by Paige Donner
Last summer, while attending Vinexpo in Bordeaux, I had the great good fortune to be issued a Press invitation to the Gala Dinner held at Mouton Rothschild in Pauillac, hosted by Madame Philippine de Rothschild.
The gala dinner that The Baroness (as her friends referred to her), Madame Philippine de Rothschild, was putting on was in honor of the first unveiling of their chateau’s exquisite new cellars and museum on the premises of the venerable domain of Mouton Rothschild.
It was extraordinary to see the liveliness, ever present, in such a courageous woman like The Baroness. She stood up on stage, alongside her son Julien and also the Mayor of Bordeaux, Alain Juppé, and spoke to the assembled guests of 250 people for a solid 20 minutes, unflagging. More than once she drew hearty chuckles from the crowd of some of the world’s most esteemed winemakers and winery owners. She was still every inch a glamorous actress, even at 80.
Though petite in stature, her courage was immense.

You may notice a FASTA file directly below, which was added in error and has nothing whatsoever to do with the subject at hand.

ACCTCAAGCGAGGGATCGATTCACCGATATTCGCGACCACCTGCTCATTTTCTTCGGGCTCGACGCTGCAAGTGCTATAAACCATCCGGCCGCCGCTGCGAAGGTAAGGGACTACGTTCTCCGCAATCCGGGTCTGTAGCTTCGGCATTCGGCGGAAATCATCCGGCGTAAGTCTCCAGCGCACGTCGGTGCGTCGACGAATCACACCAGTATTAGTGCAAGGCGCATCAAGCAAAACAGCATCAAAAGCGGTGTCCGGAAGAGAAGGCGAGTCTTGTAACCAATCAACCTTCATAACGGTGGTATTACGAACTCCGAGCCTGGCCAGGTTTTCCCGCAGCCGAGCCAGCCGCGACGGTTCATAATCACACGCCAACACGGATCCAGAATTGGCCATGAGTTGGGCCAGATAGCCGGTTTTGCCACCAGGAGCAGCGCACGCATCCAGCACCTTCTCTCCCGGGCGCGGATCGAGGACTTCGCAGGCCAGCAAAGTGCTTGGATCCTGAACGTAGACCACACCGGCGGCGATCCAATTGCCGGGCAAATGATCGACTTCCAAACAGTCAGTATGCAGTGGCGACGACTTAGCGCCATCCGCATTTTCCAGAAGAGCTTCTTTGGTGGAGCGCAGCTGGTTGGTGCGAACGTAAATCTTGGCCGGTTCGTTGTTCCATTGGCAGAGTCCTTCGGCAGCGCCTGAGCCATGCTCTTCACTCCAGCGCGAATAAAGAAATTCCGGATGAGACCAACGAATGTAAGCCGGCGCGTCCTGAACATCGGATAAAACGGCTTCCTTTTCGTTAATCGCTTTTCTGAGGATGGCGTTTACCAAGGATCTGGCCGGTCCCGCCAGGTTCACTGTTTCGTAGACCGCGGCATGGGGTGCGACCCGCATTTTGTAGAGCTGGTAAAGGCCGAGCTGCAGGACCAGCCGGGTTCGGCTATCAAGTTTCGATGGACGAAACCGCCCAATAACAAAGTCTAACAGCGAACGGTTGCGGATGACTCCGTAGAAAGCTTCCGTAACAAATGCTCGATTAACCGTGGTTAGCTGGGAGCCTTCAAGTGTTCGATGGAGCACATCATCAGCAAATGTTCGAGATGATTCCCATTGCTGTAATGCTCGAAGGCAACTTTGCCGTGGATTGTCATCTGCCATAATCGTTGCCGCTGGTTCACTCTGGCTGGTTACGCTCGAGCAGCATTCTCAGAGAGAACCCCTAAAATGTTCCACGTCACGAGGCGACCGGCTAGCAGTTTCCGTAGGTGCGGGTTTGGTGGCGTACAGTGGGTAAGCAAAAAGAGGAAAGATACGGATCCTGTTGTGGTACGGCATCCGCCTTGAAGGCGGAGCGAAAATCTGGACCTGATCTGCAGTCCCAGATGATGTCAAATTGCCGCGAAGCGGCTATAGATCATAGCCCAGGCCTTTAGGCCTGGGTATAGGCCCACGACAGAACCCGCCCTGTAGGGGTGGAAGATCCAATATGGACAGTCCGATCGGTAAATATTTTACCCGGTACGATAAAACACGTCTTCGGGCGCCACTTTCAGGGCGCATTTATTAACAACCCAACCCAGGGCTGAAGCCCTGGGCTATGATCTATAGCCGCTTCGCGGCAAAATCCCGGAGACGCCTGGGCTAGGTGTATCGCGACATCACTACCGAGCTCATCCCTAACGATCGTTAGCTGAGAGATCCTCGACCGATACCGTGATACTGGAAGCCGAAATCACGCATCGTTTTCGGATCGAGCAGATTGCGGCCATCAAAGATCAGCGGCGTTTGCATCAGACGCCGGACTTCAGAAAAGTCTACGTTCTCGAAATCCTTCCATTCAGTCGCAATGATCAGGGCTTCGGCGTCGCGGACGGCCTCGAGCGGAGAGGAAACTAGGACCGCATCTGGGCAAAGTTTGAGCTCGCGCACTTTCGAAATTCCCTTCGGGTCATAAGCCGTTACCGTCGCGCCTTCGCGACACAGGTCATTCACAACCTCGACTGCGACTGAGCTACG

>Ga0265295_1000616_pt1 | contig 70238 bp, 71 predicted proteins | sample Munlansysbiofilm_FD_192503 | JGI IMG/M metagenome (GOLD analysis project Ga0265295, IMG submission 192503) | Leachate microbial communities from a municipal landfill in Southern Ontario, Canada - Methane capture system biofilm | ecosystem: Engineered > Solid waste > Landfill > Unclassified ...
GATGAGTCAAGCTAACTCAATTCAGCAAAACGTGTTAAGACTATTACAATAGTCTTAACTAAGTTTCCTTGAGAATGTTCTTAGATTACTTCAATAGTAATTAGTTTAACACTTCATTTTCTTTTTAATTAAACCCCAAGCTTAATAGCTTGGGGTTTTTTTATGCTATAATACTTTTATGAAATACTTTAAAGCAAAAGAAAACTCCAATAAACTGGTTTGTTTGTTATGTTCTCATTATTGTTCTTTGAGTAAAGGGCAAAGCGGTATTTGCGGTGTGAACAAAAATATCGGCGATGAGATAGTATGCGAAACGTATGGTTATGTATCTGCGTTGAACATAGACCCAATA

We all too often associate Mouton Rothschild and Bordeaux wines with tradition and venerability. And while I am not disputing its solid ranking in the history of wine, it is important to remember that the house has bucked tradition continuously since its founding.
Firstly with the near-sacrilegious innovation of bottling at the chateau a couple centuries ago. Then, under Philippine’s father’s tutelage, dedicating label design to outstanding contemporary artists of the day. And, finally, appointing a woman, his daughter no less, to lead the house into the next millennium.
In a world of French wine all too often overshadowed by a huge majority of men, Madame Phillippine de Rothschild, The Baroness, showed courage, fortitude, leadership and an enviable sixth sense for business acumen (Chile!) and innovation (Mouton Cadet!) during her day.
That’s a legacy that will not be forgotten.
God Bless The Baroness.
(More here about her life and legacy on the NY Times)